Canadaland | The Canadian Journalism Project
Executives at The Globe and Mail “want to monetize the integrity and reputations of The Globe and Mail’s journalists,” according to a union memo obtained by Jesse Brown at Canadaland. Unifor, which represents journalists at The Globe and Mail, says managers want “content creators” at the news organization “to write or produce advertiser sponsored ‘branded content’ (i.e. native advertising) that is vetted by the advertiser prior to publication and held out to readers as staff-written content.”
Poynter contacted several people at the Globe and Mail for comment with no luck so far. A Unifor spokesperson said on Wednesday she would look into the document’s provenance.
The memo includes text from company negotiators, which distinguishes between “Advertorial” (i.e., “work that is always approved by the advertiser and is always about the advertiser”) and “Branded Content” (“Print and digital content that is approved by the advertiser but is not about the advertiser”).
“Content Creators” won’t be asked to work on branded content that impinges on their beats, Globe and Mail management proposes, and they say the following test will “protect the integrity of The Globe and its employees”:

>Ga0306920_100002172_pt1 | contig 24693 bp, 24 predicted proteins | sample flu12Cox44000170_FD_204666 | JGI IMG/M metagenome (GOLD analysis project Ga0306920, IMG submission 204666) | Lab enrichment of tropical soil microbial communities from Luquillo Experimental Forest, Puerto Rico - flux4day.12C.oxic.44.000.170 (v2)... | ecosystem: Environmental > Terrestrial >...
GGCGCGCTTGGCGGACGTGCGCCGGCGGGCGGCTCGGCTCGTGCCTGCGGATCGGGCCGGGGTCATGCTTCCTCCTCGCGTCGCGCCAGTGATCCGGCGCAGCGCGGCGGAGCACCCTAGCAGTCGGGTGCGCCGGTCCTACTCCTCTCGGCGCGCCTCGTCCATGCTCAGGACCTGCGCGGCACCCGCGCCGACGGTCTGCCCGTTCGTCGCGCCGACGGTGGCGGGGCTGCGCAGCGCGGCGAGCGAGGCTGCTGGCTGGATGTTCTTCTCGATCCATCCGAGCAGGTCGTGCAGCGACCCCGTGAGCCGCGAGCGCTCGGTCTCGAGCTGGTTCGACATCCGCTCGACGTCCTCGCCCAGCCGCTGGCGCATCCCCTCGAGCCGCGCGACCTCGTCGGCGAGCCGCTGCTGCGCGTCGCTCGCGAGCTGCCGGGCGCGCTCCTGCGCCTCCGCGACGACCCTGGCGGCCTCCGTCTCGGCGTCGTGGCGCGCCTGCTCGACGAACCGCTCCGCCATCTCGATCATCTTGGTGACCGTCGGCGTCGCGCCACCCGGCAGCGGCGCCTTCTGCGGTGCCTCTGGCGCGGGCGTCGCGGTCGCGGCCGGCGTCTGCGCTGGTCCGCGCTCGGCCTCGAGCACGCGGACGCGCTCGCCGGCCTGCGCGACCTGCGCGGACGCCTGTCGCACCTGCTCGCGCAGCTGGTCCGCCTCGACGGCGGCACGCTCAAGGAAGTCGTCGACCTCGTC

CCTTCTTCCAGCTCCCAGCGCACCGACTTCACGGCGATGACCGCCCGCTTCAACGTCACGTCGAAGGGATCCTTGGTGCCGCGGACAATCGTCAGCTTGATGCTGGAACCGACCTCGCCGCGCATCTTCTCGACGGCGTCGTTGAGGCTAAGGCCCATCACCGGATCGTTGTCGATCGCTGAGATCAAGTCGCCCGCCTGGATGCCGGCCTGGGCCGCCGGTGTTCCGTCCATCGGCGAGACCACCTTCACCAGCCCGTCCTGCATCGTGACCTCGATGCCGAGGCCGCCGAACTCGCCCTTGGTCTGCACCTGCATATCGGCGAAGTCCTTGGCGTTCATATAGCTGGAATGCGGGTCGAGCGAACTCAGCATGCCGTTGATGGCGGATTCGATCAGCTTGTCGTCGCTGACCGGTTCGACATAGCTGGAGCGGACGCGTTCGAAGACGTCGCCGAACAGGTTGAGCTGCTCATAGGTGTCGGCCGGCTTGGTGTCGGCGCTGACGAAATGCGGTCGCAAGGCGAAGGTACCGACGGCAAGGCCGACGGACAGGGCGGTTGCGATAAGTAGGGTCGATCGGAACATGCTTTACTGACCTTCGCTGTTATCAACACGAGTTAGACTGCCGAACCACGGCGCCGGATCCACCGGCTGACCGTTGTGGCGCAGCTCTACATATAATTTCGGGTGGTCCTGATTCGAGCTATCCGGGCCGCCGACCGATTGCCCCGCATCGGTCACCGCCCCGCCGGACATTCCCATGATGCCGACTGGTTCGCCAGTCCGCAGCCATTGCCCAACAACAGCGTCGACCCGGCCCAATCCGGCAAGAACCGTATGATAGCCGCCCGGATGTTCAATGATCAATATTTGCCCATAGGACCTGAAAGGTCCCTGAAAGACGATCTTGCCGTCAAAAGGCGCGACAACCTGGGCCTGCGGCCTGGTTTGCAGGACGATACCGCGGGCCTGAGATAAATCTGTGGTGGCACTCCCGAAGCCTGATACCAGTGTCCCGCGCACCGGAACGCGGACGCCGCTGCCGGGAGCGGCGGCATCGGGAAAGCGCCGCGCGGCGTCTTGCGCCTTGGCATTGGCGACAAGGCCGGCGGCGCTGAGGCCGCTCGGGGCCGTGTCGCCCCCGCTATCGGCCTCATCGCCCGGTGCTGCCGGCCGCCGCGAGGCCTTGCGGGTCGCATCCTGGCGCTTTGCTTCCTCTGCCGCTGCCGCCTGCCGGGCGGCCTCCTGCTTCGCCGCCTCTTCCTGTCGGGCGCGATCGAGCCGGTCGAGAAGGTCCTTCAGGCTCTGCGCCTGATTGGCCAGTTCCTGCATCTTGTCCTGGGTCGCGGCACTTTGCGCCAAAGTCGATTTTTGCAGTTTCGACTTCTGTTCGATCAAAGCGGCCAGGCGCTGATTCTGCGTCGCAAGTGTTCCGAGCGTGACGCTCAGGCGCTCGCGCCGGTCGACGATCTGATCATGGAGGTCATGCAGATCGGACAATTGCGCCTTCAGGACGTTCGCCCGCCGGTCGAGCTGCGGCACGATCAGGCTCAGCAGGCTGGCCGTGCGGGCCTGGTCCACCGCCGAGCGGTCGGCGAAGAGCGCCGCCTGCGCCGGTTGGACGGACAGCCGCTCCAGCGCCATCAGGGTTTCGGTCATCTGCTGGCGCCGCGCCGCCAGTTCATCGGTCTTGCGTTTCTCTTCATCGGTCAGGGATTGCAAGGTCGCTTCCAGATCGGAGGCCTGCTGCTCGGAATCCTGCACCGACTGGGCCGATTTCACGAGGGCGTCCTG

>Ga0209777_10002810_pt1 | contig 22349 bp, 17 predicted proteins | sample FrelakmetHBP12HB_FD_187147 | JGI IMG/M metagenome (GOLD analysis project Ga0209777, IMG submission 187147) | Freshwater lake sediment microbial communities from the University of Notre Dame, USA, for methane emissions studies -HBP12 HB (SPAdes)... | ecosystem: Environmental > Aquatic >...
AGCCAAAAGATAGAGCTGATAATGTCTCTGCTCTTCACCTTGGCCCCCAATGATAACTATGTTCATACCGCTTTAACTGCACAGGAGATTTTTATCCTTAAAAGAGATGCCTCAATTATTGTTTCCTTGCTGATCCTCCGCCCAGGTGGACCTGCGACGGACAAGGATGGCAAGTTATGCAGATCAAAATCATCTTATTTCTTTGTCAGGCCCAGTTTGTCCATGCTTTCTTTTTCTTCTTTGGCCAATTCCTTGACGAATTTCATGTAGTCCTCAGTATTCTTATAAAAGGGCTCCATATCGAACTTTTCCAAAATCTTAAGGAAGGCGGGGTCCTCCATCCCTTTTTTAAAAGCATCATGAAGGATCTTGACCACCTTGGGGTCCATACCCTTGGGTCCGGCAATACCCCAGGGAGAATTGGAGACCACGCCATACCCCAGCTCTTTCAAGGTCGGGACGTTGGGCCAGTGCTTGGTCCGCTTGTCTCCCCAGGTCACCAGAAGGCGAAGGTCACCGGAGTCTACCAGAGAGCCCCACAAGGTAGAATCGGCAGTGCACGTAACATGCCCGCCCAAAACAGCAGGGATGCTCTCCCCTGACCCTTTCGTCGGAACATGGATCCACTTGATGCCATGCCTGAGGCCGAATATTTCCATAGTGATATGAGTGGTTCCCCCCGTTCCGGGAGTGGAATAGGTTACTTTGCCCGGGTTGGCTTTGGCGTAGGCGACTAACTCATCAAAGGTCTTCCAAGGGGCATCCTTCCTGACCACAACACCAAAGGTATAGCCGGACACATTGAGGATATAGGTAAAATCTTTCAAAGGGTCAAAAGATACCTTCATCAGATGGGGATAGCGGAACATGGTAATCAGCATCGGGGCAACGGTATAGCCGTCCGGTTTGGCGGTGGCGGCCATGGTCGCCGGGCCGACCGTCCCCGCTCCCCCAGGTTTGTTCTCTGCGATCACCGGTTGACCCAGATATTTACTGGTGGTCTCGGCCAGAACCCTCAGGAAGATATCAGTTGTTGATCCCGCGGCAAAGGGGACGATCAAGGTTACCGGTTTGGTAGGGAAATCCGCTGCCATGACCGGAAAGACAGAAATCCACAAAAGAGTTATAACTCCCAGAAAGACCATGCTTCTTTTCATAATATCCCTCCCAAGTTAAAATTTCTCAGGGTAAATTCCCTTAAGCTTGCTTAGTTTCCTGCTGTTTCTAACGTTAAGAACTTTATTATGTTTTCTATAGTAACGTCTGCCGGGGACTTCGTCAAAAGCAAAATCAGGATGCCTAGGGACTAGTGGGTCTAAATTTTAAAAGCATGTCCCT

After the advertiser has reviewed it, the Content Creator has a right to pull the assignment if they believe that a conflict of interest exists with regard to changes that the advertiser has made. If there is a conflict of interest, the assignment will be pulled. If not, the assignment will be printed/posted.
Tamara Baluja reported Sunday that Unifor said in a bulletin that The Globe wants “its management to have the right to assign editorial employees to write and edit advertorial copy as part of their regular duties.”